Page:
Moonsand – which always works to occupy the children for a few minutes while Mama goes and gets her self control back or simply cleans up some huge mess

The Library of Congress Service for the Blind and Physically Handicapped – which keeps me from going crazy with recorded books

The Number One Ladies Detective Agency – which is what I have been listening to through these last few difficult weeks

 

These are just a few putsexamples of the little things that make a major difference to me right now. I’m sure there are many more that I haven’t thought of at the moment. My thanks to everyone who has put their hands to these things.

 

 

Little roots torn from the soil

Marik came down with a mysterious fever yesterday and cried himself to sleep on the couch. Shaye and I snuggled up with him and read stories, including her book of pictures and comments from when she was little. It didn’t take long for the tough issues to come up again. It started with a line that most white trans-racial adoptive parents have heard, “Mama, I want to be white.”

I managed to handle it fairly well, asking why rather than reacting with shock and dismay. I mentioned that I have sometimes wanted to have dark skin because I think it is so pretty and I have always wanted to have clean non-freckled skin like Shaye’s. We did a little fantasy about what it would be like if we could change our skin colors. But I also told her that she is incredibly beautiful. And finally, as it didn’t seem like any of this was “working”, I asked again if someone had said it was bad to have dark skin. Her response sent an ice cycle into my gut.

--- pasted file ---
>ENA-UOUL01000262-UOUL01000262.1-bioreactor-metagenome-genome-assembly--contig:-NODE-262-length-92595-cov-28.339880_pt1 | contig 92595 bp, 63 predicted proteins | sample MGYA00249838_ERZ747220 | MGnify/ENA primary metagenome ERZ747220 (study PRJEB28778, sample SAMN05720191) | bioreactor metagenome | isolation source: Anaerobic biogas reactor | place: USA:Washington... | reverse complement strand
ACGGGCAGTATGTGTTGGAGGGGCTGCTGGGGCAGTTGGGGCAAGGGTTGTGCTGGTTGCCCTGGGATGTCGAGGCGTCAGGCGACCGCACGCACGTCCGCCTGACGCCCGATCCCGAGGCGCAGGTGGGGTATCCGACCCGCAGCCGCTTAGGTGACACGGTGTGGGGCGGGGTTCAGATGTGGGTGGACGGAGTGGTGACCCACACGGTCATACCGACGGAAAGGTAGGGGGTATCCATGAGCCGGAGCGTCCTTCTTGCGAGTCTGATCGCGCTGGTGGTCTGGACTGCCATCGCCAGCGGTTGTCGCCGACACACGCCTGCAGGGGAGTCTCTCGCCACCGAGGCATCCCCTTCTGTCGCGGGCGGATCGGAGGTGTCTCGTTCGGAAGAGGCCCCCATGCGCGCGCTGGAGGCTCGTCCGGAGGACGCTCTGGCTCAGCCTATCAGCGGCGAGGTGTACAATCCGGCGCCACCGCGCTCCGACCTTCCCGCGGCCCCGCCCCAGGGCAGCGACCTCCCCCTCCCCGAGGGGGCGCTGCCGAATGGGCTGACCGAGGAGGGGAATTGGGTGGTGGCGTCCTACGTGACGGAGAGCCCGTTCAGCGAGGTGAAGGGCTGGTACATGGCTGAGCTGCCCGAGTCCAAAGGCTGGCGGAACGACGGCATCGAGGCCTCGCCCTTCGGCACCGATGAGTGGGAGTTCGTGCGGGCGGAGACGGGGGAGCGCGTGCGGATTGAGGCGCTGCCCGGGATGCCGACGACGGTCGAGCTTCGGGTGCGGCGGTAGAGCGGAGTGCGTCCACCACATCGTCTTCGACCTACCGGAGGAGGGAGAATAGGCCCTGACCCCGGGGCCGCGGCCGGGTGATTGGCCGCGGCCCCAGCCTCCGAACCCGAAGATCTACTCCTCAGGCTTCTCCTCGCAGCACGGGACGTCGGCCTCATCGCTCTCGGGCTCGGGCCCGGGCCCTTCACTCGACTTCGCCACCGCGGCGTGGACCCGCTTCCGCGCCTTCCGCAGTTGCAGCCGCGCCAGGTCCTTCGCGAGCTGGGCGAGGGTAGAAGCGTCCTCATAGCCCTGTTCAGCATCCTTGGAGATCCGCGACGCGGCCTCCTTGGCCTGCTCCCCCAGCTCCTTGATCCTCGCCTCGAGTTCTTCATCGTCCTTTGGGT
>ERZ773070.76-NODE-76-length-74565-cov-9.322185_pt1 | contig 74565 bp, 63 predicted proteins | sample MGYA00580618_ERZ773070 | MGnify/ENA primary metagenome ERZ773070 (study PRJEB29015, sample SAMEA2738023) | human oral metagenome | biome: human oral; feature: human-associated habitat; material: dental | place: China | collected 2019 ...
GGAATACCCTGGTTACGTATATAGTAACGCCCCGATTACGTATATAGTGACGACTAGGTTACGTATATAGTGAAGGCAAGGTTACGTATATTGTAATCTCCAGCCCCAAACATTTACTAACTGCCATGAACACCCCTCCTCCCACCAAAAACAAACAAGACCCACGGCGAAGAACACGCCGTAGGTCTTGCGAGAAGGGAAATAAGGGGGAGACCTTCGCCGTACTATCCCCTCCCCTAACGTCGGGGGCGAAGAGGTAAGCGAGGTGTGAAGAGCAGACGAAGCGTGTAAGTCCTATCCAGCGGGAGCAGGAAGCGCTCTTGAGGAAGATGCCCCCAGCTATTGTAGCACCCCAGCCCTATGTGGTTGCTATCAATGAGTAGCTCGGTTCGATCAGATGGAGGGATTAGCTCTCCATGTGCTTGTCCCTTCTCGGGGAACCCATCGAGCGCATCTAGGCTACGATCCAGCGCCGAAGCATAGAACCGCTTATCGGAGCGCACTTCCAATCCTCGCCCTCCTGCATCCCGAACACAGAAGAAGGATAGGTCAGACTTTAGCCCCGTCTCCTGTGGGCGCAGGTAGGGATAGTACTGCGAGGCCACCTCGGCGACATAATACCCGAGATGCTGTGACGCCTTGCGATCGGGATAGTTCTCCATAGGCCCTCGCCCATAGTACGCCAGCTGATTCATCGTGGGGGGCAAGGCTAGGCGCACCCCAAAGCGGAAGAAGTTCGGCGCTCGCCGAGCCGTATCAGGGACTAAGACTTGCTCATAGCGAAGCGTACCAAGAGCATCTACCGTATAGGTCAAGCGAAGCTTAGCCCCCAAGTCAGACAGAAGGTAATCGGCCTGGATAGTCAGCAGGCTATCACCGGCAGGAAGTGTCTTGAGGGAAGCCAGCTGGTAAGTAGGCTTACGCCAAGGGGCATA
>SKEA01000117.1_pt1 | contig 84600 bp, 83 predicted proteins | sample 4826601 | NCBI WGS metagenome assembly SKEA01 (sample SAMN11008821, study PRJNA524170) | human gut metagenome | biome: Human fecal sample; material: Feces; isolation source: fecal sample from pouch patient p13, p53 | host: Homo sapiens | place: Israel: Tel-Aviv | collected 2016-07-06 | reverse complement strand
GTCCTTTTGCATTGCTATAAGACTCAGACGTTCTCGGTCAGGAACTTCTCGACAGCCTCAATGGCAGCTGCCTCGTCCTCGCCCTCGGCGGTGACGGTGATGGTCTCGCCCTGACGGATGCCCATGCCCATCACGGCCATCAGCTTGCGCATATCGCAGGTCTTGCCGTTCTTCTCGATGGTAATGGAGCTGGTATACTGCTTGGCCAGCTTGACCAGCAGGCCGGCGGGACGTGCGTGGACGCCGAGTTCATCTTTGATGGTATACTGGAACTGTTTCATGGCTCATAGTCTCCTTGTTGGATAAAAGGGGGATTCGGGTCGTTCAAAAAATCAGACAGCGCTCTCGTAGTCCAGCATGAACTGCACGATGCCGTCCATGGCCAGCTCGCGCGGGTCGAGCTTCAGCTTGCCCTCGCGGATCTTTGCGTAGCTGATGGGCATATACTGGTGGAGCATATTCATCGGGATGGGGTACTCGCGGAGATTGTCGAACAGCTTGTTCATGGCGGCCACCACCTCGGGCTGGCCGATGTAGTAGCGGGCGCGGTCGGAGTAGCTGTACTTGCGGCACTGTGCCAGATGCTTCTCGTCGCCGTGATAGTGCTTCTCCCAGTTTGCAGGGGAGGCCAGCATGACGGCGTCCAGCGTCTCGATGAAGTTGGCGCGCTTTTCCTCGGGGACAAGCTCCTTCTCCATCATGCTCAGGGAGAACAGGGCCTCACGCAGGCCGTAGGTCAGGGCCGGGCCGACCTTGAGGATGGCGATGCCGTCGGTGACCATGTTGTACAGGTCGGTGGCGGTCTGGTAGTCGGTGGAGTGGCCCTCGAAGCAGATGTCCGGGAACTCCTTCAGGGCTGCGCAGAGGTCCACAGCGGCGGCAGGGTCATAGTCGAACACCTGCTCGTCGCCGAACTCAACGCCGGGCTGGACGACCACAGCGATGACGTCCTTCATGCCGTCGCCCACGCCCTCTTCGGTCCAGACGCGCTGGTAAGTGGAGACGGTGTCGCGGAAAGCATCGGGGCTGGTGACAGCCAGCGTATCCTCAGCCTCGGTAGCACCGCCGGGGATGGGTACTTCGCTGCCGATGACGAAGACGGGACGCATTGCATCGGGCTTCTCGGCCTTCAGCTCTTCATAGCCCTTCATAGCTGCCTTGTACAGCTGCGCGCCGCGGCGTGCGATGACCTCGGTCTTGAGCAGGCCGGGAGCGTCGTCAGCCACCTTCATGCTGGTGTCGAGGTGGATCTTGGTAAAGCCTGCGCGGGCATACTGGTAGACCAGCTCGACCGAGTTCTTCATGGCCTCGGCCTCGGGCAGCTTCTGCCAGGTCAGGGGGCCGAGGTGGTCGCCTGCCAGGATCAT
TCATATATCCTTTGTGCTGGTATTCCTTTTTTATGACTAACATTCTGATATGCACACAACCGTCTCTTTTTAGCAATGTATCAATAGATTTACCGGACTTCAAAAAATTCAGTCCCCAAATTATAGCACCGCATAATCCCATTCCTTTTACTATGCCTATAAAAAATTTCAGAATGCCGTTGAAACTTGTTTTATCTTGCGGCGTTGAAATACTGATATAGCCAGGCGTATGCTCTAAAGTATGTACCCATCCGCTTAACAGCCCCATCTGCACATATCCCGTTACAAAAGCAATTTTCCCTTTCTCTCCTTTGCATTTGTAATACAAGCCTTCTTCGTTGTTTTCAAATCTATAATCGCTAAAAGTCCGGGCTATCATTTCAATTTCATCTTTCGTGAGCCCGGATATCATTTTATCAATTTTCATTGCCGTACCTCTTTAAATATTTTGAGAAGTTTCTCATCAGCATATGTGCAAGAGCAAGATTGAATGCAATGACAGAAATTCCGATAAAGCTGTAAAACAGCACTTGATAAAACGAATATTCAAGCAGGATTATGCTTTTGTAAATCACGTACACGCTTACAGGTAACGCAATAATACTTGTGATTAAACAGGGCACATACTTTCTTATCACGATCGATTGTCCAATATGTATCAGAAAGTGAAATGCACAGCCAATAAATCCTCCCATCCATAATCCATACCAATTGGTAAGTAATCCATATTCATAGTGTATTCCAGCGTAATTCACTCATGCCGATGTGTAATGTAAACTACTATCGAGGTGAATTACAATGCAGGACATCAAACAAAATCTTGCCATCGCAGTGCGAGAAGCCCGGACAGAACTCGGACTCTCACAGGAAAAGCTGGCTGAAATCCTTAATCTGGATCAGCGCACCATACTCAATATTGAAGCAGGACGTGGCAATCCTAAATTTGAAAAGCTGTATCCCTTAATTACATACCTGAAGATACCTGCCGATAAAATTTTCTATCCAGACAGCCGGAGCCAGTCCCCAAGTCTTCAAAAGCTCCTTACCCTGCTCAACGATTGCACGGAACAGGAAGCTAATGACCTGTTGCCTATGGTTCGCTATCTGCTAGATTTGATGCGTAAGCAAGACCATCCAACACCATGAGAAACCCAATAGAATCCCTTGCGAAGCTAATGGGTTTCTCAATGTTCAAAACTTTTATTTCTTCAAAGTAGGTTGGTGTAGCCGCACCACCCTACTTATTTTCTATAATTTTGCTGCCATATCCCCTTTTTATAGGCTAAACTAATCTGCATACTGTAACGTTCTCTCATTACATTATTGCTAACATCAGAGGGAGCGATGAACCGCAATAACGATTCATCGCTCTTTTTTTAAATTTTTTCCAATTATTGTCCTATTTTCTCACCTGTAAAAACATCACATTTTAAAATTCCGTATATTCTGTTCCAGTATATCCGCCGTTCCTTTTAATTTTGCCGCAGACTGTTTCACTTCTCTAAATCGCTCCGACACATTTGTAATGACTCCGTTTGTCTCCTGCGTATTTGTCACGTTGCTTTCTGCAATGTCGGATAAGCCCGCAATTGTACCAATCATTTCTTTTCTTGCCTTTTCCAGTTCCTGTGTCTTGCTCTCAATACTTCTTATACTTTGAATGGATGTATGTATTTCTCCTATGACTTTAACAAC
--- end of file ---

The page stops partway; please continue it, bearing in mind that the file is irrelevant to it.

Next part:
“You did… when I was a baby.”

I did? Well… I never said it was “bad” to have dark skin but when she was a baby, before we thought she was following conversations, we did talk more openly about the hardships of being Romani in this country. And if a baby can’t exactly follow the conversation, what is to stop her from misinterpreting “hard” for “bad”? And why wouldn’t a kid wish for an easier life? Let it be a warning to other parents in our situation. I think I’ll put that up as my first major mistake. Don’t talk about the hard stuff in front of pre-verbal babies.

So, I explained that I don’t think it is bad and I never would have said that it is bad to have dark skin. But I have said that it is very hard to have dark skin in this country. It is hard to be Romani because some people are mixed up in their heads about it and they say mean things about Roma. I wanted to say more, to explain that this isn’t right and that it isn’t fair when Roma can’t get education or jobs, but she started yelling nonsense and acting up. I asked her if that meant that she would like Mama to be quiet and let it be for awhile. She said, “Yes, be quiet.” So, I was.